New York City, NY – October 20, 2023
It’s been a whirlwind week for the pharmacy world, with an array of challenges confronting these essential healthcare providers just as the cold and flu season approaches. The labor protests by CVS and Walgreens pharmacy staff have already made headlines, and now, a significant development has emerged concerning one of the best-selling products stocked by these pharmacy giants.
The Food and Drug Administration (FDA) has declared that oral phenylephrine, a key component of numerous cold medicines, is ineffective. As a result, CVS has taken the proactive step of removing these products from its shelves. Here’s what you need to know about this development.
The FDA’s Findings and Implications
In September, the FDA unveiled the results of its comprehensive investigation into the effectiveness of oral phenylephrine. Phenylephrine, a common medication, is often used to alleviate specific symptoms of colds and the flu, such as nasal congestion and the discomfort of blocked ears and sinuses.
However, the FDA’s research indicated that the oral version of phenylephrine lacks effectiveness in treating these symptoms.
It’s crucial to clarify that not all cold medicines rely solely on oral phenylephrine, nor are they entirely ineffective against cold and flu symptoms.
The FDA’s focus was on oral phenylephrine-only medications, which, according to their findings, lack efficacy in symptom relief.
Nasal Sprays Unaffected
For those who rely on phenylephrine-containing nasal sprays, there is no need for concern. The FDA explicitly stated, “Phenylephrine-containing nasal sprays will not be affected by any possible actions taken for phenylephrine in orally administered products.” In essence, the FDA’s findings do not cast doubt on the effectiveness of nasal spray versions of the medication.
Combination Products Remain Effective
It’s important to note that oral cold medicines combining phenylephrine with other active ingredients to address additional symptoms remain effective. The FDA clarified, “Consumers should also know that some products only contain phenylephrine.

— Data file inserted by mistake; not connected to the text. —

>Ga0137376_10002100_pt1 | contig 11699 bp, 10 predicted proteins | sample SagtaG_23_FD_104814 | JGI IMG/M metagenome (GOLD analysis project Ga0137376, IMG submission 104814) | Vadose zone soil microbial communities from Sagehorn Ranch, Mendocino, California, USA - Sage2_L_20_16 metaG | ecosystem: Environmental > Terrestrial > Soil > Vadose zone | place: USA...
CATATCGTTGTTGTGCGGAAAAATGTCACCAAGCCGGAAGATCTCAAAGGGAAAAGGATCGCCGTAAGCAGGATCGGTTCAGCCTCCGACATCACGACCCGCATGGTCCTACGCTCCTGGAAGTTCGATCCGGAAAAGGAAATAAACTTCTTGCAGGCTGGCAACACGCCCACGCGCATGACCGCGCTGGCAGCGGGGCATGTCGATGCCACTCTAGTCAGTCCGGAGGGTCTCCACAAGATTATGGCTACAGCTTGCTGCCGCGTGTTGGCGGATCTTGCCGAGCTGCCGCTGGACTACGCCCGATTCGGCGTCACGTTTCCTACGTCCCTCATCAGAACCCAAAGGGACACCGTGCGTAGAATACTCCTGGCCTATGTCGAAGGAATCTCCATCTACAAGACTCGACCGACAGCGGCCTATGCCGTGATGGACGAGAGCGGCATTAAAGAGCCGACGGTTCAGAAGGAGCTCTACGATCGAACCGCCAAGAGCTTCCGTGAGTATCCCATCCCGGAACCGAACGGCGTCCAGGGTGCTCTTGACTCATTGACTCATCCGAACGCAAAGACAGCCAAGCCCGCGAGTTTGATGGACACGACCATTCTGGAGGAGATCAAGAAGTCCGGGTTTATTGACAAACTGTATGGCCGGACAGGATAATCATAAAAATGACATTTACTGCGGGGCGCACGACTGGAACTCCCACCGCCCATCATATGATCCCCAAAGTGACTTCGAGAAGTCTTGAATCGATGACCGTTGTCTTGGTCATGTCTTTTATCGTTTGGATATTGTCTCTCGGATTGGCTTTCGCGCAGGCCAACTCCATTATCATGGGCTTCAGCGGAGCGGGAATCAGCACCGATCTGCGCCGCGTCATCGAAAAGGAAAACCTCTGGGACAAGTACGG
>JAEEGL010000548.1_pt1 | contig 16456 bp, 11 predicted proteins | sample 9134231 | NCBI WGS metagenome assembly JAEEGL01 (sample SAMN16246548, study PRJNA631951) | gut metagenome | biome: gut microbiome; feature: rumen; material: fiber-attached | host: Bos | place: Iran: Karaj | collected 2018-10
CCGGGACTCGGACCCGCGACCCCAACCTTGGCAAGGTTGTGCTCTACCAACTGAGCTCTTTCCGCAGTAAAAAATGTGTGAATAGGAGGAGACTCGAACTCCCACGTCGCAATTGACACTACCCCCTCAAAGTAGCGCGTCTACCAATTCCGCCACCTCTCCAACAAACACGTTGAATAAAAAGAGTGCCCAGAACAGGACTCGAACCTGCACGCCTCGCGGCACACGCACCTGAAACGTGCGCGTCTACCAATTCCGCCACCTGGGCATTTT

Other products contain phenylephrine and another active ingredient (e.g., acetaminophen or ibuprofen) that treats symptoms other than congestion like headaches or muscle aches, and the presence of phenylephrine in these products does not affect how other active ingredients work to treat those symptoms.”
While oral phenylephrine may be ineffective in treating cold and flu symptoms, it is not deemed unsafe when used at the recommended dosage. The FDA affirmed, “neither FDA nor the committee raised concerns about safety issues with the use of oral phenylephrine at the recommended dose.”
CVS Takes a Proactive Approach
CVS has opted to proactively remove oral phenylephrine cold medications from its shelves, even though the FDA has not mandated such action yet. This move underscores CVS’s commitment to offering effective remedies to its customers. It’s essential to note that CVS is specifically pulling cold medications in which oral phenylephrine is the sole active ingredient.
Other Pharmacy Chains’ Responses
When contacted for comments, Walgreens stated, “We are closely monitoring the situation and actively partnering with the Walgreens Office of Clinical Integrity and suppliers on appropriate next steps.” Fast Company also reached out to Rite Aid for their perspective and will provide updates as necessary.
Potential Impact on Pharmacy Revenues
Should the FDA mandate the removal of oral phenylephrine products from pharmacy shelves, it could indeed impact the bottom lines of major pharmacy chains. Considering that the cold and flu season is rapidly approaching, it’s worth noting that last year saw the sale of 242 million bottles of drugs containing phenylephrine, generating an impressive $1.8 billion in sales, as reported by CNBC.
As the situation unfolds, patients and pharmacy-goers will be closely watching to see if other major pharmacy chains follow CVS’s lead in responding to the FDA’s findings regarding oral phenylephrine-based cold medications.